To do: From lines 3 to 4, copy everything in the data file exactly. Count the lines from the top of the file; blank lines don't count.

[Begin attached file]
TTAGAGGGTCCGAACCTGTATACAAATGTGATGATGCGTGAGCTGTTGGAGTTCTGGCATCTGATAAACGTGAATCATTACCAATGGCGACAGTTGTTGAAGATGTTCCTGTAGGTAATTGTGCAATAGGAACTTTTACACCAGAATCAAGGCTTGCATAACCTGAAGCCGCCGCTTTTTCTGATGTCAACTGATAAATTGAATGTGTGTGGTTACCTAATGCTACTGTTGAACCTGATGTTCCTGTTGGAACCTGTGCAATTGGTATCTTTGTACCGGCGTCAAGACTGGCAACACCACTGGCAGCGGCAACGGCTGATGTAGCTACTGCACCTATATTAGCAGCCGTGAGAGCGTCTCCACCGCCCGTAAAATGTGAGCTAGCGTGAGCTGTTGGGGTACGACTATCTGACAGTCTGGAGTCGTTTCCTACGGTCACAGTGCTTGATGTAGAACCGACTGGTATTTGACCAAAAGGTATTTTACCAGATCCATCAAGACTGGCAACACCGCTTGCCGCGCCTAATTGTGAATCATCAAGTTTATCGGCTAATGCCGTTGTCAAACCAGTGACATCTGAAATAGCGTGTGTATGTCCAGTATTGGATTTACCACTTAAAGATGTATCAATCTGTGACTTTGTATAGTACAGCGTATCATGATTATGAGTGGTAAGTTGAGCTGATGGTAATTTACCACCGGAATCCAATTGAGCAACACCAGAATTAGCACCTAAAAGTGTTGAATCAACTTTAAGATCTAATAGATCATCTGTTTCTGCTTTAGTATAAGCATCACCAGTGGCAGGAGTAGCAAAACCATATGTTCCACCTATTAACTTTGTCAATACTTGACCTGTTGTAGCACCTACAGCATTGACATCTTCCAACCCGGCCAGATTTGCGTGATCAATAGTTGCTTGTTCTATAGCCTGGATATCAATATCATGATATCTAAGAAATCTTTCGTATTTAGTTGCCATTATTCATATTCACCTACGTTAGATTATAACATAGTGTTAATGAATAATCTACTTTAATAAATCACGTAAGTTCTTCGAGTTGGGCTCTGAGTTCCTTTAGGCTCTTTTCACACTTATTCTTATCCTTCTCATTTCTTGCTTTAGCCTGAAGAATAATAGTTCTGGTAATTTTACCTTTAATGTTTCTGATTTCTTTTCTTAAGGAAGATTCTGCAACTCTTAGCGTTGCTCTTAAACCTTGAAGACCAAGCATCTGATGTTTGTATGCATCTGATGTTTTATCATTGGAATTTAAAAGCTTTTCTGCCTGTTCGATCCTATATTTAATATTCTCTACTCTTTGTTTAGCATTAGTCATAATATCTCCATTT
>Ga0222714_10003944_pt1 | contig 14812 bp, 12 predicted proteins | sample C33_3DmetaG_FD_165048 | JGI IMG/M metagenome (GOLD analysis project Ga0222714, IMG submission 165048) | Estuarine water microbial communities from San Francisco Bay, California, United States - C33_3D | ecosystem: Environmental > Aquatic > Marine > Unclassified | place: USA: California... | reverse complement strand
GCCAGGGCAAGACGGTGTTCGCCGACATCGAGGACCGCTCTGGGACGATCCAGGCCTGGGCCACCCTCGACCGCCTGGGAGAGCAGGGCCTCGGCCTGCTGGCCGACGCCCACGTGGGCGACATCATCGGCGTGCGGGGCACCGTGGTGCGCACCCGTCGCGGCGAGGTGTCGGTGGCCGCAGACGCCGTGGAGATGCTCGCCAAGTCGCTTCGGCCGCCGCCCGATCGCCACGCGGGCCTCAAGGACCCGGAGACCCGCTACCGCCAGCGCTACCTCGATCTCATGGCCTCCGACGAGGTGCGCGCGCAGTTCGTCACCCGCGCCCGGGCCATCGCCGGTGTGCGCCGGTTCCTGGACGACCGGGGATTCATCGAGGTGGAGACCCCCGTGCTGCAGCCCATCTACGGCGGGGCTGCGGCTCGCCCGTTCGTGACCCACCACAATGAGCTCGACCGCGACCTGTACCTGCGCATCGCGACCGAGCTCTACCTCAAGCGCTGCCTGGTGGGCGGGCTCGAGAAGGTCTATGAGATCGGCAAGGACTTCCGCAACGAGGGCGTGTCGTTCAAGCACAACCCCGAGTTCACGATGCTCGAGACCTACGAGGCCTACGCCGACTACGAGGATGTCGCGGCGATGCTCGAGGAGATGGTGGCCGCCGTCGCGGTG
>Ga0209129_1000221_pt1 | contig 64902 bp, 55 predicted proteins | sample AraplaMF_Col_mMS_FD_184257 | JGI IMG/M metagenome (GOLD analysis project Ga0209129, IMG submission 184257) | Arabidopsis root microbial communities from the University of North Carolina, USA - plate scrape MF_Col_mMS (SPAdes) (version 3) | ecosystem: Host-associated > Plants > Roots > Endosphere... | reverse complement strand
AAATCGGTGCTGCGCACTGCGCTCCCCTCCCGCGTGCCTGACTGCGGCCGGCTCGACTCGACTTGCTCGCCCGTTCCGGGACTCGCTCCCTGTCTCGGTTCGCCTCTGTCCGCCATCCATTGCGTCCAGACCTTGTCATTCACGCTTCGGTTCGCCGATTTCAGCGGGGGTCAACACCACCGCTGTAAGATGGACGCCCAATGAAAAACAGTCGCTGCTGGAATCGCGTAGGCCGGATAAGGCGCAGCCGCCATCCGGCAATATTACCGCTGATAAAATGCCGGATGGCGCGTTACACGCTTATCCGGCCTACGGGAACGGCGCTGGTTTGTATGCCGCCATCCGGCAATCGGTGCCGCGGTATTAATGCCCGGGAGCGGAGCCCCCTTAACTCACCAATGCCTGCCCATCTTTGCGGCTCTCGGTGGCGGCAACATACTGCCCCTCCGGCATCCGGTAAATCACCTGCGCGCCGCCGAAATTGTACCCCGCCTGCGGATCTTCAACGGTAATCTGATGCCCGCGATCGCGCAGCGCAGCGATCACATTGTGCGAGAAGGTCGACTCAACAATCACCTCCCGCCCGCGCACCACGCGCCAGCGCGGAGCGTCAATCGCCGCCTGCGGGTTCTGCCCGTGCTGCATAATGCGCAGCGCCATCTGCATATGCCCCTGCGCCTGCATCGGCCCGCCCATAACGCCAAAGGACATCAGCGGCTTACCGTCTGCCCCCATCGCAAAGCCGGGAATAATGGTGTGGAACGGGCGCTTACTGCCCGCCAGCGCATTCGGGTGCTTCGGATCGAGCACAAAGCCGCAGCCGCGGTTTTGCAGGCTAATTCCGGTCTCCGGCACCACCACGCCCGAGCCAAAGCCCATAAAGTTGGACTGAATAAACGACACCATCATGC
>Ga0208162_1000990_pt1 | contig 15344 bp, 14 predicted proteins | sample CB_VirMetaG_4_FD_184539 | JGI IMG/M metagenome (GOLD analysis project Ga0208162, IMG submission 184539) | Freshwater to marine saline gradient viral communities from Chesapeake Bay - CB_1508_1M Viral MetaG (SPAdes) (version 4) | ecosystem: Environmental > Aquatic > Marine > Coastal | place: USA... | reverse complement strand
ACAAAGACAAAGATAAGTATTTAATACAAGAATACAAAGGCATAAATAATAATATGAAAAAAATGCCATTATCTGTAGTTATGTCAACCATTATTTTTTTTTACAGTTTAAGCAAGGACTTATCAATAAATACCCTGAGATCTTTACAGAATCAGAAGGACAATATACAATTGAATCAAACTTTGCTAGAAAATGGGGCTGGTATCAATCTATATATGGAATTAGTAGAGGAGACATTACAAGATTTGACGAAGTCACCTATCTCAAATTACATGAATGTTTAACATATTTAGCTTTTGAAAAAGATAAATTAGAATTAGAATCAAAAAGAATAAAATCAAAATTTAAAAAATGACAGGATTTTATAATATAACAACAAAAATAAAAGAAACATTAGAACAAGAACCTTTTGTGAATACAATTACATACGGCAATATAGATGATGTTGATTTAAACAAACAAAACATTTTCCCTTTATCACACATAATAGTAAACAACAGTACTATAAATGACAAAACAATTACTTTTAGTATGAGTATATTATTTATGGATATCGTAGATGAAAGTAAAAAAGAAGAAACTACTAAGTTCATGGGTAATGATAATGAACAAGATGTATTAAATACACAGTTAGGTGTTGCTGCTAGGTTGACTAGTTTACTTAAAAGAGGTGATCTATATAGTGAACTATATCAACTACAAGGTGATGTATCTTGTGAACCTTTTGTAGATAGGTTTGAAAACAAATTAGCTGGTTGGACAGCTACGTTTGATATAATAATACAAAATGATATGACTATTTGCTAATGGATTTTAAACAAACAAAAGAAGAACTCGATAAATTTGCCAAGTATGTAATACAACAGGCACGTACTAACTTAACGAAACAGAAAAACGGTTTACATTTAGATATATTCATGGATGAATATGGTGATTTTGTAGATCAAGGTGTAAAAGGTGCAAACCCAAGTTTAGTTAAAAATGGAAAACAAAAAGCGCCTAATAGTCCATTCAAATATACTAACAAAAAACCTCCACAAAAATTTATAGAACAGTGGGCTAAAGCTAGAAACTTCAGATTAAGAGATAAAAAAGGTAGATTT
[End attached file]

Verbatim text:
GCCAGGGCAAGACGGTGTTCGCCGACATCGAGGACCGCTCTGGGACGATCCAGGCCTGGGCCACCCTCGACCGCCTGGGAGAGCAGGGCCTCGGCCTGCTGGCCGACGCCCACGTGGGCGACATCATCGGCGTGCGGGGCACCGTGGTGCGCACCCGTCGCGGCGAGGTGTCGGTGGCCGCAGACGCCGTGGAGATGCTCGCCAAGTCGCTTCGGCCGCCGCCCGATCGCCACGCGGGCCTCAAGGACCCGGAGACCCGCTACCGCCAGCGCTACCTCGATCTCATGGCCTCCGACGAGGTGCGCGCGCAGTTCGTCACCCGCGCCCGGGCCATCGCCGGTGTGCGCCGGTTCCTGGACGACCGGGGATTCATCGAGGTGGAGACCCCCGTGCTGCAGCCCATCTACGGCGGGGCTGCGGCTCGCCCGTTCGTGACCCACCACAATGAGCTCGACCGCGACCTGTACCTGCGCATCGCGACCGAGCTCTACCTCAAGCGCTGCCTGGTGGGCGGGCTCGAGAAGGTCTATGAGATCGGCAAGGACTTCCGCAACGAGGGCGTGTCGTTCAAGCACAACCCCGAGTTCACGATGCTCGAGACCTACGAGGCCTACGCCGACTACGAGGATGTCGCGGCGATGCTCGAGGAGATGGTGGCCGCCGTCGCGGTG
>Ga0209129_1000221_pt1 | contig 64902 bp, 55 predicted proteins | sample AraplaMF_Col_mMS_FD_184257 | JGI IMG/M metagenome (GOLD analysis project Ga0209129, IMG submission 184257) | Arabidopsis root microbial communities from the University of North Carolina, USA - plate scrape MF_Col_mMS (SPAdes) (version 3) | ecosystem: Host-associated > Plants > Roots > Endosphere... | reverse complement strand